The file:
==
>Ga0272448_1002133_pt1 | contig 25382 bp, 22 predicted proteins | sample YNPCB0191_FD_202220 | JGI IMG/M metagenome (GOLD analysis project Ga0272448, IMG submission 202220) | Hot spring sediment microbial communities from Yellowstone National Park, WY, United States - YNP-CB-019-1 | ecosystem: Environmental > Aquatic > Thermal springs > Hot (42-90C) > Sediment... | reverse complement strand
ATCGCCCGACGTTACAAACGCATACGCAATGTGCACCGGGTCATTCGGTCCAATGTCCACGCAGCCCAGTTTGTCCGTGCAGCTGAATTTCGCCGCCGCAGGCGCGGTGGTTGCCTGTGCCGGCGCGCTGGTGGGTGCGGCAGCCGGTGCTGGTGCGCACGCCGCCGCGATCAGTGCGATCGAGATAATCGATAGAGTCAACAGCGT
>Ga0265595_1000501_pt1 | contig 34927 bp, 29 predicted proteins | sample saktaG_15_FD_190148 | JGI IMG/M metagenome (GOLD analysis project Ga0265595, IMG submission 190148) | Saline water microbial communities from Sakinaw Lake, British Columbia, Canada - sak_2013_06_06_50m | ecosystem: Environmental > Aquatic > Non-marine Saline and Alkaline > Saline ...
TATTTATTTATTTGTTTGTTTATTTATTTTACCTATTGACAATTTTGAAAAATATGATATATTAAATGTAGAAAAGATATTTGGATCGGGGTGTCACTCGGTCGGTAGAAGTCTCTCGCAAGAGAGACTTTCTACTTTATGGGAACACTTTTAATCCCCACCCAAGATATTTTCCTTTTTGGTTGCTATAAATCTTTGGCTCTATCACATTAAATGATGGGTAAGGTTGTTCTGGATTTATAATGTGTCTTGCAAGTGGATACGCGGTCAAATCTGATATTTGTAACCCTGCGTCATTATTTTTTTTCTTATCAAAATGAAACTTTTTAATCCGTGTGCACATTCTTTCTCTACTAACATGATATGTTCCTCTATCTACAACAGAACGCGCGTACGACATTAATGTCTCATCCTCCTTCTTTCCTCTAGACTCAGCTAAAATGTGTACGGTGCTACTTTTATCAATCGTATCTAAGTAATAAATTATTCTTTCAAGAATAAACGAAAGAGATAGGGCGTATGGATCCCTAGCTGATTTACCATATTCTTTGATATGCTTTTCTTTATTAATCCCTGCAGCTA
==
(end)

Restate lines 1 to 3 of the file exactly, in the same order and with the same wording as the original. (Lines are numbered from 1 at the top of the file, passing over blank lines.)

>Ga0272448_1002133_pt1 | contig 25382 bp, 22 predicted proteins | sample YNPCB0191_FD_202220 | JGI IMG/M metagenome (GOLD analysis project Ga0272448, IMG submission 202220) | Hot spring sediment microbial communities from Yellowstone National Park, WY, United States - YNP-CB-019-1 | ecosystem: Environmental > Aquatic > Thermal springs > Hot (42-90C) > Sediment... | reverse complement strand
ATCGCCCGACGTTACAAACGCATACGCAATGTGCACCGGGTCATTCGGTCCAATGTCCACGCAGCCCAGTTTGTCCGTGCAGCTGAATTTCGCCGCCGCAGGCGCGGTGGTTGCCTGTGCCGGCGCGCTGGTGGGTGCGGCAGCCGGTGCTGGTGCGCACGCCGCCGCGATCAGTGCGATCGAGATAATCGATAGAGTCAACAGCGT
>Ga0265595_1000501_pt1 | contig 34927 bp, 29 predicted proteins | sample saktaG_15_FD_190148 | JGI IMG/M metagenome (GOLD analysis project Ga0265595, IMG submission 190148) | Saline water microbial communities from Sakinaw Lake, British Columbia, Canada - sak_2013_06_06_50m | ecosystem: Environmental > Aquatic > Non-marine Saline and Alkaline > Saline ...